I meant "85% of all books get less than $2000 in marketing from the publisher. And more than 85% of all books sell less than 1000 copies."

Which books? ALL books (including small press and self published) or major trade published books? Because I would think self published and small press books would skew those numbers downward.

Thanks!

Zoe Winters said...

Ah, MJ, thank you for that clarification. That does make sense and I can see why you used your terms that way now. I was getting hung up on marketing being ths sum total of everything, but I get what you're saying about a marketing firm and a PR firm handling different things.

mkcbunny said...

Thanks for the column, M.J.

And thanks to Nathan for the guest-host posts this week.

Stacey said...

Thank you for the info Michelle! And I want to thank nathan and MJ for thier input over the last few days as well! It was wonderful info for all of us, published or not!

Twill said...

MJ -

So, how do you decide a book is "ordinary" or "badly done"? (your terms)

And, do you tell the author that opinion before he spends money on your service?

Or, are those terms applied retroactively when a book fails to succeed?


And, regarding point #6, 10K click-throughs is good, assuming that the eyes have been properly sourced and the ad designed to pull people who will be interested in the actual book being advertised. But, everyone has experienced movie trailers that were, plainly, lies. The "Water Horse" movie trailer promised a Disney-type comedy, and delivered a bittersweet war story. Too bad, because the actual movie was pretty good.

Assuming that your ad was accurately portraying the book, then either the quality of the book, or the quality of the conversion vehicle (for example the blurb on the sale page) must have been at fault. But, then again, was that analyzed in advance?

Real product marketing groups do test-marketing to verify that a marketing channel will work for a particular product, in this case to test the conversion rate. Was this done for the failed book? Was the landing page for that ad properly tuned for the eyes that would be pulled?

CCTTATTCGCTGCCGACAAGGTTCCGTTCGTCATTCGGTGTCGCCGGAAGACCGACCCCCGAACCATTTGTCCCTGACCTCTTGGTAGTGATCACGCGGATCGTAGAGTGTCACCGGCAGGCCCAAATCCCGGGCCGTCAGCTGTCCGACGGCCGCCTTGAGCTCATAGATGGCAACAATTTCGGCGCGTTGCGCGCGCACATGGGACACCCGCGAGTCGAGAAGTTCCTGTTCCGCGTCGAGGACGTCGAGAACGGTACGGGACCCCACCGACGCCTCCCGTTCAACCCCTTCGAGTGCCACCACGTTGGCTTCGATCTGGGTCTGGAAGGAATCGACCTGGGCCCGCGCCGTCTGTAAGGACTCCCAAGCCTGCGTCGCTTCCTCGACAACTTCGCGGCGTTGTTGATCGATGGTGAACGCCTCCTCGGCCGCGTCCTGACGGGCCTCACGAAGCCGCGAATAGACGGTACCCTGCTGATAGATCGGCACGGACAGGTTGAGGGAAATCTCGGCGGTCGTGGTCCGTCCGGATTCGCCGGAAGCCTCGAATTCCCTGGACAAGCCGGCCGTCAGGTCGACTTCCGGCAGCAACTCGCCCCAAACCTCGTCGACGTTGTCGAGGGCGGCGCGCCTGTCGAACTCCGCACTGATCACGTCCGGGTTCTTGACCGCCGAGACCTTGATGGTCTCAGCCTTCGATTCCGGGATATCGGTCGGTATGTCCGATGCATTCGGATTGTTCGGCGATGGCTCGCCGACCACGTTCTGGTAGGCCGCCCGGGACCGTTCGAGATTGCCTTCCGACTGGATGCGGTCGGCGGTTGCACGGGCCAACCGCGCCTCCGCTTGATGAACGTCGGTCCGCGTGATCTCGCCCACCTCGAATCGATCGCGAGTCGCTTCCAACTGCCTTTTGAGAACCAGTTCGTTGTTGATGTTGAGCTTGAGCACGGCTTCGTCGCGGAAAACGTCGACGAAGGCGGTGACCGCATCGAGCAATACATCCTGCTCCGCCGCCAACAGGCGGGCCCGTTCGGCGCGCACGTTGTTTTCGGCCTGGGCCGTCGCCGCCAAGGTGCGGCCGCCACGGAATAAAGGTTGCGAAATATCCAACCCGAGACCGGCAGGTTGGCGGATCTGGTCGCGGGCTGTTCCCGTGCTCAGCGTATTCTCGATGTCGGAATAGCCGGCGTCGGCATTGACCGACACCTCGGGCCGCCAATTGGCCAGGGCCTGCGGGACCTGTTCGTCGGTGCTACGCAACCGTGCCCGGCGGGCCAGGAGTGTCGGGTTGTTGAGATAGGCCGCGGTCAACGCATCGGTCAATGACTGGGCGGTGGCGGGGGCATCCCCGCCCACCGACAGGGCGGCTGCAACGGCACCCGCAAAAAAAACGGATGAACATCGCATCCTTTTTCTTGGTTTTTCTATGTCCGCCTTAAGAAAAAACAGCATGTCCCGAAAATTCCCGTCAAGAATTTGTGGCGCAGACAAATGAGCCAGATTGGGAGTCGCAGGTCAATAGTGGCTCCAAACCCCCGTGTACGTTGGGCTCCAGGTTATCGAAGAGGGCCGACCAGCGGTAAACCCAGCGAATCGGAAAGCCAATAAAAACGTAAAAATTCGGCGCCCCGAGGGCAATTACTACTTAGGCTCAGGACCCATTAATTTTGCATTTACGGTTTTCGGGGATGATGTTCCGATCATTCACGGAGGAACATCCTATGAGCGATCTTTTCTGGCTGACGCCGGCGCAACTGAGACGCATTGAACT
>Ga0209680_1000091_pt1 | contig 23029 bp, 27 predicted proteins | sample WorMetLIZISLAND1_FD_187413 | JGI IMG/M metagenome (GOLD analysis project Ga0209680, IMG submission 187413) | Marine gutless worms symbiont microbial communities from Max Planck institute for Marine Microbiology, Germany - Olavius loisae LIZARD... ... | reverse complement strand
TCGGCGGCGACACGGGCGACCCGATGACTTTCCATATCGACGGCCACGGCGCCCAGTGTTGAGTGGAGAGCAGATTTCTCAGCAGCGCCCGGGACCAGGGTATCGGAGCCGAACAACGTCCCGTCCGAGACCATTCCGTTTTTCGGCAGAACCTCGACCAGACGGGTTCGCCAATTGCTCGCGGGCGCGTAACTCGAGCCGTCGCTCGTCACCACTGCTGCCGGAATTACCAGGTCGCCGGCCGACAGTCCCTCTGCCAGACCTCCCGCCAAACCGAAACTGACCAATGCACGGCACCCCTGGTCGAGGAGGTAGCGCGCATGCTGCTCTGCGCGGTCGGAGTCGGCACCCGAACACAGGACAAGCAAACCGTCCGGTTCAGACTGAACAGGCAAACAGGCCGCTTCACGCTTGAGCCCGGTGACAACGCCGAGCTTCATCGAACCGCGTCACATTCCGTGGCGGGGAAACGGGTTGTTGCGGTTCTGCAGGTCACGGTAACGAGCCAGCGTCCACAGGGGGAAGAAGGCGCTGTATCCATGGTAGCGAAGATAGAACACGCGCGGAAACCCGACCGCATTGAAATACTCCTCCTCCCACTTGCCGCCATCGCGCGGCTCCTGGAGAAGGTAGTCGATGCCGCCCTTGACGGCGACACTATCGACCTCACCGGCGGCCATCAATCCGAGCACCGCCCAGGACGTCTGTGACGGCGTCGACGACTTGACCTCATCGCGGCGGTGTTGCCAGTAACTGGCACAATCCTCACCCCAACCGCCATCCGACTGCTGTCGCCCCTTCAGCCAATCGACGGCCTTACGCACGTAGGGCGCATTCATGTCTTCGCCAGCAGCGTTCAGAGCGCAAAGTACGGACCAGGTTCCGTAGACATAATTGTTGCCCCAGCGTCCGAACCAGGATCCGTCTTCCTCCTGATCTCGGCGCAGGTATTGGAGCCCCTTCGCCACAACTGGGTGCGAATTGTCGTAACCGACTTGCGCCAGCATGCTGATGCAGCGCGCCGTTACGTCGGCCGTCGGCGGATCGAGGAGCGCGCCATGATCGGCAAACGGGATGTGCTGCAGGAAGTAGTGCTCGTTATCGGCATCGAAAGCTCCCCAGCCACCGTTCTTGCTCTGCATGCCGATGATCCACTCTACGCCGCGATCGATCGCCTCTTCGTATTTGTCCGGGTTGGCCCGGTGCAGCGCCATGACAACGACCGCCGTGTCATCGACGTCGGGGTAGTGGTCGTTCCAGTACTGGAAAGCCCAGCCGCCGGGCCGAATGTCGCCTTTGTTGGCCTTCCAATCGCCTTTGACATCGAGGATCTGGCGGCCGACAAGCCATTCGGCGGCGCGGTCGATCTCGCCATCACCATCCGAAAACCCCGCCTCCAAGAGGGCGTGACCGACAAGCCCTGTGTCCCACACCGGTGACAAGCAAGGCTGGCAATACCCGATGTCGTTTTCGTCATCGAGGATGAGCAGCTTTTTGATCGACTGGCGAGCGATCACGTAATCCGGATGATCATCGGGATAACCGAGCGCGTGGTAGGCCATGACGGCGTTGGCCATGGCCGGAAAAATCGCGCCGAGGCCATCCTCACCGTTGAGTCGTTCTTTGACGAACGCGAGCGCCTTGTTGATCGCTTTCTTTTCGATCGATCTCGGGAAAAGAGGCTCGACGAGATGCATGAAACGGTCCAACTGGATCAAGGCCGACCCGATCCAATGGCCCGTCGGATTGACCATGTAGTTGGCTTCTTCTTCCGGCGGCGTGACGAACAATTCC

It's an open question, and something that writers need to think about before dropping a large amount on a PR campaign.

Test marketing, for instance pulling 100 eyes to each of three landing sites and seeing which sells best, is a critical part of the mix.

MJRose said...

Twill -we test market all the time. On many of the larger campaigns we do very small tests to see which ad works best. And I do detailed research in where to place the ads. And also I don't do any PR.

As for what's ordinary - I don't decide that.

The reality is that there are a lot of books published that for whatever reason don't resonate with readers. I'm not an editor and don't pretend to be one. But its pretty much a given these days that with 10,000 -15,000 novels being published a month by traditional houses (up 3x from what was published in the 90's when reading up way up freom where it is now) - there are too many books making it to market that are not as good as they should be.

The point I was making is that a reader is in a store and wants to buy one book and we can do ads so that my book is one of six they notice and remember and pick up but then its up to the book to make the sale.

Yes you could test that but I've yet to meet an author who wants to:)

Jane Smith said...

A fabulous post in a series of fabulous posts--I've linked to it from my blog. Thanks for this, MJ and Nathan.

Gay said...

I signed up for the class. I don't have my book out to buzz yet, but I'm an optimist.

I appreciate the fact that instead of bemoaning how hopeless it is, you've offered us positive steps we can take to see that we're the cream that rises to the top PROVIDED we've written books that will hold up to public scrutiny. We hear enough doom and gloom already, and if we were the easily discouraged types who were actually going to listen, we'd never have written our books in the first place, now, would we?

You're telling us a good book deserves success, and here's how to help our books fare as well as they can in the marketplace, because we shouldn't rely on anyone else to do it for us.

Seems to me that message applies to most everything that is worthwhile in life.

ALLISON COSGROVE said...

I just got the chance to read this and I have to say thank you. Its a great post, very informative. Im just starting out in the wide world of "I-wrote-a-book-now-what" and its posts like these that are full of great information that are going to keep me on the right path. Thanks!

peter kenneth said...